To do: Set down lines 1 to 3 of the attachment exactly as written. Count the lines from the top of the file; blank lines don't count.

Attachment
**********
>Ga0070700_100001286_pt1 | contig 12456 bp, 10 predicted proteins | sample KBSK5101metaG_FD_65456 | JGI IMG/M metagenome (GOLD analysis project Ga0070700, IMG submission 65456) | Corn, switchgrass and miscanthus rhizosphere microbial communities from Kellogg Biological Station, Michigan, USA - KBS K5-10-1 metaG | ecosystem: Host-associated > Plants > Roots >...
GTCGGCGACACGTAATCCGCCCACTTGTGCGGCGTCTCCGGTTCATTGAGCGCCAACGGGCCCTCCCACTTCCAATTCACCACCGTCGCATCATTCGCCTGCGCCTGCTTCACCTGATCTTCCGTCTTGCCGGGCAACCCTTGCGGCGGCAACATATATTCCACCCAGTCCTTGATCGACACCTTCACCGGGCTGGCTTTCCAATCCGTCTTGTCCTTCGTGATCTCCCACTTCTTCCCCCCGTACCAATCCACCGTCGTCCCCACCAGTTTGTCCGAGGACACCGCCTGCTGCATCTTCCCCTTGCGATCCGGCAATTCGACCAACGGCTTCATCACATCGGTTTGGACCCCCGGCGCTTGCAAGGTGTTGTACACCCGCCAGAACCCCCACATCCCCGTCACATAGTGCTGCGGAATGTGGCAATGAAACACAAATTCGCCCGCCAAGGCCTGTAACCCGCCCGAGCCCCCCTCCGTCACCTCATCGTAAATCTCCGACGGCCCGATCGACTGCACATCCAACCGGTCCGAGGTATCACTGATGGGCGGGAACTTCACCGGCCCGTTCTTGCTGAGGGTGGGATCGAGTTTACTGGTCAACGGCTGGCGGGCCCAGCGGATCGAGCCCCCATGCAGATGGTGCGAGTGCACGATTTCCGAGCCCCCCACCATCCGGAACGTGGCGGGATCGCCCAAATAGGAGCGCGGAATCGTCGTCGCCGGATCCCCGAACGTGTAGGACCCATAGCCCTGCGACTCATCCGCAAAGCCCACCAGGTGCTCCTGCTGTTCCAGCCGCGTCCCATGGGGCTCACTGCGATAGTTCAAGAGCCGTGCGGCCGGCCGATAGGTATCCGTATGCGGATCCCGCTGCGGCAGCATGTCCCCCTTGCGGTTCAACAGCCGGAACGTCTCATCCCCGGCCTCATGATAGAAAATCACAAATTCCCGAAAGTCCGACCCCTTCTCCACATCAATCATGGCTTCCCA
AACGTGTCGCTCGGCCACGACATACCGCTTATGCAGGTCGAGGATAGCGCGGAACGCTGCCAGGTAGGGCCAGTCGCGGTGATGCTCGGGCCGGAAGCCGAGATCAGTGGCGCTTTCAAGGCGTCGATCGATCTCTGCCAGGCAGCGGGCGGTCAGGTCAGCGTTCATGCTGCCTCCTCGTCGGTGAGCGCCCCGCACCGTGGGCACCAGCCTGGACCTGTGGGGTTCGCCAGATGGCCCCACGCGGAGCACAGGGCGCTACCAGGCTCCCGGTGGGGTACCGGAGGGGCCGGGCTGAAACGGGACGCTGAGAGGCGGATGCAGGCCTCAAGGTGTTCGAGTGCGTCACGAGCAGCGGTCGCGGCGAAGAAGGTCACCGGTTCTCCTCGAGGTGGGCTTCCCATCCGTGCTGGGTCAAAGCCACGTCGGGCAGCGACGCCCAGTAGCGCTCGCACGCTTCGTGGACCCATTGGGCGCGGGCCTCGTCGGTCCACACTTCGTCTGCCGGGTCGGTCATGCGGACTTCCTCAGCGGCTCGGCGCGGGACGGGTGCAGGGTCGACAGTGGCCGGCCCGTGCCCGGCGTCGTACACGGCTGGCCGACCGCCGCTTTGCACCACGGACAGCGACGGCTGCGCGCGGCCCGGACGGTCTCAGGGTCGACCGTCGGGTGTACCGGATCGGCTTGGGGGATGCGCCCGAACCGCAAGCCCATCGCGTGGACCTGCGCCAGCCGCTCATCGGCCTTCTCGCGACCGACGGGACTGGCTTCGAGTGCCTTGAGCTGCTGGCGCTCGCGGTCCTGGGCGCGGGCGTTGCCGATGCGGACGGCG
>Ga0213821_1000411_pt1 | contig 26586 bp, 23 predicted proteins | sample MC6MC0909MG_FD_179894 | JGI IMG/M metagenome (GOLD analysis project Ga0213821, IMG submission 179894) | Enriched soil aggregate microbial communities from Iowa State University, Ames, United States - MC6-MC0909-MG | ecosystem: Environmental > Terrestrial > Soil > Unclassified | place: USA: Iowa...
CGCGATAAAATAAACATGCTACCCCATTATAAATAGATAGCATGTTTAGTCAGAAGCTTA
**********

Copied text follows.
>Ga0070700_100001286_pt1 | contig 12456 bp, 10 predicted proteins | sample KBSK5101metaG_FD_65456 | JGI IMG/M metagenome (GOLD analysis project Ga0070700, IMG submission 65456) | Corn, switchgrass and miscanthus rhizosphere microbial communities from Kellogg Biological Station, Michigan, USA - KBS K5-10-1 metaG | ecosystem: Host-associated > Plants > Roots >...
GTCGGCGACACGTAATCCGCCCACTTGTGCGGCGTCTCCGGTTCATTGAGCGCCAACGGGCCCTCCCACTTCCAATTCACCACCGTCGCATCATTCGCCTGCGCCTGCTTCACCTGATCTTCCGTCTTGCCGGGCAACCCTTGCGGCGGCAACATATATTCCACCCAGTCCTTGATCGACACCTTCACCGGGCTGGCTTTCCAATCCGTCTTGTCCTTCGTGATCTCCCACTTCTTCCCCCCGTACCAATCCACCGTCGTCCCCACCAGTTTGTCCGAGGACACCGCCTGCTGCATCTTCCCCTTGCGATCCGGCAATTCGACCAACGGCTTCATCACATCGGTTTGGACCCCCGGCGCTTGCAAGGTGTTGTACACCCGCCAGAACCCCCACATCCCCGTCACATAGTGCTGCGGAATGTGGCAATGAAACACAAATTCGCCCGCCAAGGCCTGTAACCCGCCCGAGCCCCCCTCCGTCACCTCATCGTAAATCTCCGACGGCCCGATCGACTGCACATCCAACCGGTCCGAGGTATCACTGATGGGCGGGAACTTCACCGGCCCGTTCTTGCTGAGGGTGGGATCGAGTTTACTGGTCAACGGCTGGCGGGCCCAGCGGATCGAGCCCCCATGCAGATGGTGCGAGTGCACGATTTCCGAGCCCCCCACCATCCGGAACGTGGCGGGATCGCCCAAATAGGAGCGCGGAATCGTCGTCGCCGGATCCCCGAACGTGTAGGACCCATAGCCCTGCGACTCATCCGCAAAGCCCACCAGGTGCTCCTGCTGTTCCAGCCGCGTCCCATGGGGCTCACTGCGATAGTTCAAGAGCCGTGCGGCCGGCCGATAGGTATCCGTATGCGGATCCCGCTGCGGCAGCATGTCCCCCTTGCGGTTCAACAGCCGGAACGTCTCATCCCCGGCCTCATGATAGAAAATCACAAATTCCCGAAAGTCCGACCCCTTCTCCACATCAATCATGGCTTCCCA
AACGTGTCGCTCGGCCACGACATACCGCTTATGCAGGTCGAGGATAGCGCGGAACGCTGCCAGGTAGGGCCAGTCGCGGTGATGCTCGGGCCGGAAGCCGAGATCAGTGGCGCTTTCAAGGCGTCGATCGATCTCTGCCAGGCAGCGGGCGGTCAGGTCAGCGTTCATGCTGCCTCCTCGTCGGTGAGCGCCCCGCACCGTGGGCACCAGCCTGGACCTGTGGGGTTCGCCAGATGGCCCCACGCGGAGCACAGGGCGCTACCAGGCTCCCGGTGGGGTACCGGAGGGGCCGGGCTGAAACGGGACGCTGAGAGGCGGATGCAGGCCTCAAGGTGTTCGAGTGCGTCACGAGCAGCGGTCGCGGCGAAGAAGGTCACCGGTTCTCCTCGAGGTGGGCTTCCCATCCGTGCTGGGTCAAAGCCACGTCGGGCAGCGACGCCCAGTAGCGCTCGCACGCTTCGTGGACCCATTGGGCGCGGGCCTCGTCGGTCCACACTTCGTCTGCCGGGTCGGTCATGCGGACTTCCTCAGCGGCTCGGCGCGGGACGGGTGCAGGGTCGACAGTGGCCGGCCCGTGCCCGGCGTCGTACACGGCTGGCCGACCGCCGCTTTGCACCACGGACAGCGACGGCTGCGCGCGGCCCGGACGGTCTCAGGGTCGACCGTCGGGTGTACCGGATCGGCTTGGGGGATGCGCCCGAACCGCAAGCCCATCGCGTGGACCTGCGCCAGCCGCTCATCGGCCTTCTCGCGACCGACGGGACTGGCTTCGAGTGCCTTGAGCTGCTGGCGCTCGCGGTCCTGGGCGCGGGCGTTGCCGATGCGGACGGCG